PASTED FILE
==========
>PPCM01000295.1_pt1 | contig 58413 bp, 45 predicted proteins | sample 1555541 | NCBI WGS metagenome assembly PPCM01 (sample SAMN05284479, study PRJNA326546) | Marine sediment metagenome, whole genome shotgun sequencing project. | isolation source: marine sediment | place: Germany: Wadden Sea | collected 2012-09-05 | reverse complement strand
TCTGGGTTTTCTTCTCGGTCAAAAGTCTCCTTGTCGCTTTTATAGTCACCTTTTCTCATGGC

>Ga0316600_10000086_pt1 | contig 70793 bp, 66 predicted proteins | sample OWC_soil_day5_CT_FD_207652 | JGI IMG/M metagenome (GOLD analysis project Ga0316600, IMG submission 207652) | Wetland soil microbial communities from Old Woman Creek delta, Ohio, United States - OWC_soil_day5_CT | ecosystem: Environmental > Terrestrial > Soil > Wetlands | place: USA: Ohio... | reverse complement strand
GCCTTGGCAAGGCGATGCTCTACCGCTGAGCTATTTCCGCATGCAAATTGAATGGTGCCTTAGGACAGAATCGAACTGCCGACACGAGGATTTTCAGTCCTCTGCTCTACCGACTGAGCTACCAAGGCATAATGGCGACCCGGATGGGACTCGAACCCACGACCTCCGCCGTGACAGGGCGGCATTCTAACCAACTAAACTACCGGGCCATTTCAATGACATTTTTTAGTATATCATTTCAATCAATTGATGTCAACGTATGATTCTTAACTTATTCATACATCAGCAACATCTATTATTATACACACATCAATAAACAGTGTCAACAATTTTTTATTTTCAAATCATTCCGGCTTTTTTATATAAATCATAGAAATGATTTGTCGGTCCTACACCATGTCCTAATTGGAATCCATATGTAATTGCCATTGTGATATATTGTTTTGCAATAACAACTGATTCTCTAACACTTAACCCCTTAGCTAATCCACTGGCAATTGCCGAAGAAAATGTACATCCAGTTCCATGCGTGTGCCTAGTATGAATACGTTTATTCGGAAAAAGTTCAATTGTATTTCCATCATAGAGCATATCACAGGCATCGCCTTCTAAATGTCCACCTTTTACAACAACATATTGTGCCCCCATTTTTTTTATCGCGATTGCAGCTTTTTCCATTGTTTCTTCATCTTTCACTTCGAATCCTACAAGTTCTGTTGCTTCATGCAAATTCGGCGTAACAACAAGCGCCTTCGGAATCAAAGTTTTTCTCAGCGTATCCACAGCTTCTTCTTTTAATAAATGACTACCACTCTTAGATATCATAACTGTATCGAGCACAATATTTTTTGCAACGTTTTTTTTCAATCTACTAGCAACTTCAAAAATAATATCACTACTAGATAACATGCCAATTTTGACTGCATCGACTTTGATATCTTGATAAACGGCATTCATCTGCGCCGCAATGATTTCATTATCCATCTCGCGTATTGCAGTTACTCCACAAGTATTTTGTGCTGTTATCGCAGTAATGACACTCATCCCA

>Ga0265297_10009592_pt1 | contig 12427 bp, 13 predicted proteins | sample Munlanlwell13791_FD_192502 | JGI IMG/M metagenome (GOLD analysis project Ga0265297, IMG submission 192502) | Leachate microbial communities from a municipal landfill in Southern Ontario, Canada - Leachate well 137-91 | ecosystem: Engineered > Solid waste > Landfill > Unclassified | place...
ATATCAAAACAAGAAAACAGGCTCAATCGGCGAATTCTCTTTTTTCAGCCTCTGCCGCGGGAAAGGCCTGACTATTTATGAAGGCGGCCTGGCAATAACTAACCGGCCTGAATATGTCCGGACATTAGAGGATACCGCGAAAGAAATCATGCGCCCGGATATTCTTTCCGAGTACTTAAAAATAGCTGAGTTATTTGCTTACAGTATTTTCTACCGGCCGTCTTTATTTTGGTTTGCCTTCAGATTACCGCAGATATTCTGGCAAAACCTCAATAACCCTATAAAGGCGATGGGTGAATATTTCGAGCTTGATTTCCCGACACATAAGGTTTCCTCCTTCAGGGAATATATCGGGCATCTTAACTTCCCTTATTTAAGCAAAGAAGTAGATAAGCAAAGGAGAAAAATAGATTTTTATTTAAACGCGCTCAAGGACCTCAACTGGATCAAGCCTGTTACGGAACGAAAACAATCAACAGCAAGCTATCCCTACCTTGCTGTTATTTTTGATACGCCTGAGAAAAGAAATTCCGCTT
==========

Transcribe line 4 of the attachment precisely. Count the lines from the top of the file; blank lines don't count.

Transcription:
GCCTTGGCAAGGCGATGCTCTACCGCTGAGCTATTTCCGCATGCAAATTGAATGGTGCCTTAGGACAGAATCGAACTGCCGACACGAGGATTTTCAGTCCTCTGCTCTACCGACTGAGCTACCAAGGCATAATGGCGACCCGGATGGGACTCGAACCCACGACCTCCGCCGTGACAGGGCGGCATTCTAACCAACTAAACTACCGGGCCATTTCAATGACATTTTTTAGTATATCATTTCAATCAATTGATGTCAACGTATGATTCTTAACTTATTCATACATCAGCAACATCTATTATTATACACACATCAATAAACAGTGTCAACAATTTTTTATTTTCAAATCATTCCGGCTTTTTTATATAAATCATAGAAATGATTTGTCGGTCCTACACCATGTCCTAATTGGAATCCATATGTAATTGCCATTGTGATATATTGTTTTGCAATAACAACTGATTCTCTAACACTTAACCCCTTAGCTAATCCACTGGCAATTGCCGAAGAAAATGTACATCCAGTTCCATGCGTGTGCCTAGTATGAATACGTTTATTCGGAAAAAGTTCAATTGTATTTCCATCATAGAGCATATCACAGGCATCGCCTTCTAAATGTCCACCTTTTACAACAACATATTGTGCCCCCATTTTTTTTATCGCGATTGCAGCTTTTTCCATTGTTTCTTCATCTTTCACTTCGAATCCTACAAGTTCTGTTGCTTCATGCAAATTCGGCGTAACAACAAGCGCCTTCGGAATCAAAGTTTTTCTCAGCGTATCCACAGCTTCTTCTTTTAATAAATGACTACCACTCTTAGATATCATAACTGTATCGAGCACAATATTTTTTGCAACGTTTTTTTTCAATCTACTAGCAACTTCAAAAATAATATCACTACTAGATAACATGCCAATTTTGACTGCATCGACTTTGATATCTTGATAAACGGCATTCATCTGCGCCGCAATGATTTCATTATCCATCTCGCGTATTGCAGTTACTCCACAAGTATTTTGTGCTGTTATCGCAGTAATGACACTCATCCCA